The classic tudor (and with it also the estate) before the end of production underwent the last upgrade in 1963, which touched the radiator grille, rear lights or dashboard design. A year later, Octavia (the last Super-Gray car on April 11, 1964) in Mladá Boleslav replaced the new 1000-MB type that came with the “all back” concept. However, the estate in Kvasiny continued unchanged. Only in 1965 was the first of a series of partial upgrades, which brought, for example, a modified dashboard with elements of black plastic.
Two years later, another modernization was premiered, this time with a new radiator grille that already lacked a typical oval frame and was now rectangular. The Octavia Combi had the last rejuvenation in the summer of 1969. At that time, the car lost the rear fins because the vertical headlamps replaced the horizontal from the Skoda 100. The 1000 MB got the new dashboard with a single alarm instead of three and a steering wheel. The engine boosted to 37.5 kW.
Definitely the last Octavia Combi left Kvasin on December 21, 1971. Publication L&K – Skoda II. episode: Flight of Winged Arrow (1945-2003) by Petr Kožíšek and Jan Králík shows 229,531 made by Octavia, 79,489 produced by Octavia Super, 2273 made by Octavia TS and finally 54,086 made by Octavia Combi.
The first Octavia has also received several derivatives. For the purpose of in-house transport, several station wagons were converted into a flatbed. Outside of Czechoslovakia, in New Zealand, an off-road Trekka was created on the foundations of the Octavia Combi in 1966, reminiscent of Land Rovers. However, only the rear wheel drive was limited by a platform that was shortened. A total of three thousand pieces of this car was to be built. In Pakistan, based on the Octavia Combi at the end of the ’60s, utility Skopak (Skoda and Pakistan) built the body parts.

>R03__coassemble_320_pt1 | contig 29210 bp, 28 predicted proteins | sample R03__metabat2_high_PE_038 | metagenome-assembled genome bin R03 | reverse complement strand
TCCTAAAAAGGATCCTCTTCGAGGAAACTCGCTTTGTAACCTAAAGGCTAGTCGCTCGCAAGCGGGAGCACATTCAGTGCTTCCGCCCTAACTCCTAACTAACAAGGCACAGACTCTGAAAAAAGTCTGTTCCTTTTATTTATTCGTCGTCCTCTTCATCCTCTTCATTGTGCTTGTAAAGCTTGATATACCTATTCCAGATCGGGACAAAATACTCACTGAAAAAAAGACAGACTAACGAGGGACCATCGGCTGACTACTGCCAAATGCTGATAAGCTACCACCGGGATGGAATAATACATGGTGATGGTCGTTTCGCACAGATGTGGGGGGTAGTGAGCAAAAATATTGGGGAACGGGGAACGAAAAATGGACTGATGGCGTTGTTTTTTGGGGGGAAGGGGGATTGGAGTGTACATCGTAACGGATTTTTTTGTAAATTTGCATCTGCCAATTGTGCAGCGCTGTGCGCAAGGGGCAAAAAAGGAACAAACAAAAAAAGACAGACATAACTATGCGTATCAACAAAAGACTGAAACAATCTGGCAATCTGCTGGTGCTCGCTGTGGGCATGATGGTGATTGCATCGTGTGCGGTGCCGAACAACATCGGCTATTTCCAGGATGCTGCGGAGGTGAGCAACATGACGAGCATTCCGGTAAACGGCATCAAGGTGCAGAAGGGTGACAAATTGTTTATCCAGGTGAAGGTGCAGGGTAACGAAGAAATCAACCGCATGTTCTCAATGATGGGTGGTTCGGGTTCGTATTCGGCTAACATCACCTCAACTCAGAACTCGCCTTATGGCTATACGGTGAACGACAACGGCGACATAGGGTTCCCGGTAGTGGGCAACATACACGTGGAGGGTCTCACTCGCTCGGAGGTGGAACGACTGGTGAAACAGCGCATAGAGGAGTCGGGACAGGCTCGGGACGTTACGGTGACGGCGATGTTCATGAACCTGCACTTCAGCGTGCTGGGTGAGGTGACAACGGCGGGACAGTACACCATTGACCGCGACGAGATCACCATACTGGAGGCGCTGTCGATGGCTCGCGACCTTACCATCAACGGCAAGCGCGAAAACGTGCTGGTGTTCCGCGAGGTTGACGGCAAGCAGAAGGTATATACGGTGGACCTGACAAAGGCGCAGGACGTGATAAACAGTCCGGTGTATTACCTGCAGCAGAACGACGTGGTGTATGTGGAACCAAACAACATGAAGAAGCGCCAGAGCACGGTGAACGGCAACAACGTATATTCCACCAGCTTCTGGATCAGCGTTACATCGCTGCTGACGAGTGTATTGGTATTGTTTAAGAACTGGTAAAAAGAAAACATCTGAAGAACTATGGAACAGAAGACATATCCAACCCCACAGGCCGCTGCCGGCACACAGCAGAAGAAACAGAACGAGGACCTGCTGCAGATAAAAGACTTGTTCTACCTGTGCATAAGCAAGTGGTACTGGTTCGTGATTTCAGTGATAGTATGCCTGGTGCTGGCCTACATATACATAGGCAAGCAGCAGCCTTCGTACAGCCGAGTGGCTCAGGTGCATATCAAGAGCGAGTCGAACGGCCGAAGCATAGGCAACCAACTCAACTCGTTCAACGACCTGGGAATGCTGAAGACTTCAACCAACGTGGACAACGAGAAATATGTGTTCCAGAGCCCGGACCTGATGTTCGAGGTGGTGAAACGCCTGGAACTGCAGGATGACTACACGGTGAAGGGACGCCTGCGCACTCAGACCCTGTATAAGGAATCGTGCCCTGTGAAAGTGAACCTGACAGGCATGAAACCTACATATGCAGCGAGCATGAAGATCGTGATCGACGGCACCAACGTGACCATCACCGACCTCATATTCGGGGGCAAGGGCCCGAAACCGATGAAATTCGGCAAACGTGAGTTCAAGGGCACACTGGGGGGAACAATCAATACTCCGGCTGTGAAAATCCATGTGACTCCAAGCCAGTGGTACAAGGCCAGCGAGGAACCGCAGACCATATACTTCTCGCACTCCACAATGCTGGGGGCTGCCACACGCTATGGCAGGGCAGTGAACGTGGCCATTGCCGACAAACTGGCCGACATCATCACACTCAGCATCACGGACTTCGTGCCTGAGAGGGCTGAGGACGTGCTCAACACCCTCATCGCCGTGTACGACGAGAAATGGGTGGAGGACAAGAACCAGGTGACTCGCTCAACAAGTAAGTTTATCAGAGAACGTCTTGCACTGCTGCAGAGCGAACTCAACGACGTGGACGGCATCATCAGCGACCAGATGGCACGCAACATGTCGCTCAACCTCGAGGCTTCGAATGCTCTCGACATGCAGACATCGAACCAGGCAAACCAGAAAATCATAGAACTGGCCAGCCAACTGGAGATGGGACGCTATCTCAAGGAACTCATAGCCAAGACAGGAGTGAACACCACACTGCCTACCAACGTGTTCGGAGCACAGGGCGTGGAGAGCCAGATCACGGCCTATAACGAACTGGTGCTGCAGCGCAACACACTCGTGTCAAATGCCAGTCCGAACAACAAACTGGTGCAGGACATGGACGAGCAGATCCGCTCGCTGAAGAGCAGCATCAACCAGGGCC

The name Octavia returned to Škoda’s offer in April 1996 when the first generation of the modern liftback was introduced. It was Felicia’s second car, developed by the Volkswagen Group, which shared the technical foundation with the fourth Volkswagen Golf or the first Audi A3. Two years after the liftback came a variant of the estate and in both cases, one of the biggest trumps was the boot.
In addition to conventional gasoline and diesel engines, the first Octavia also received the RS sports version, while the front-wheel drive of some engines alternated the quad. The car was produced by the “run-out” version of the Tour until November 2010, with over 1.4 million units being produced. After the world and home rallies, the WRC was racing.
The second modern generation of Octavia arrived in 2004 and the liftback was again complemented by the estate. In both cases, the advantage of the large volume of the trunk continued to be beneficial, as well as being supported by a considerably larger seat space. The variant RS was also a successor; in 2006, the new Scout off-road wagon with a higher ground clearance and a plastic lining of the lower body was introduced.
The second generation also received a DSG dual clutch transmission for the first time. In 2008, Octavia underwent a controversial modernization that brought curved headlights and other body and interior modifications. By 2013, 2.5 million second-generation units were created.
The current third generation was introduced for the first time at the end of 2012 and, compared to the predecessor, brought a more attractive design and was technically more advanced. The MQB modular platform has become the foundation of the vehicle, and in Europe, the pallet relies exclusively on turbocharged engines, including the 1.0 TSI three-cylinder engine.
The next generation also received the Scout off-road version and the RS sports version, which also became the fastest Škoda of all time in the RS 245 with 180 kW (gradually becoming the standard RS version). At the beginning of 2017, the Mladá Boleslav car factory unveiled a criticized facelift with split headlights. The manufacturer states that it has so far sold over 2.5 million third Octavia. In addition to the Czech Republic, it is also established in China, India, Russia, Kazakhstan and Algeria.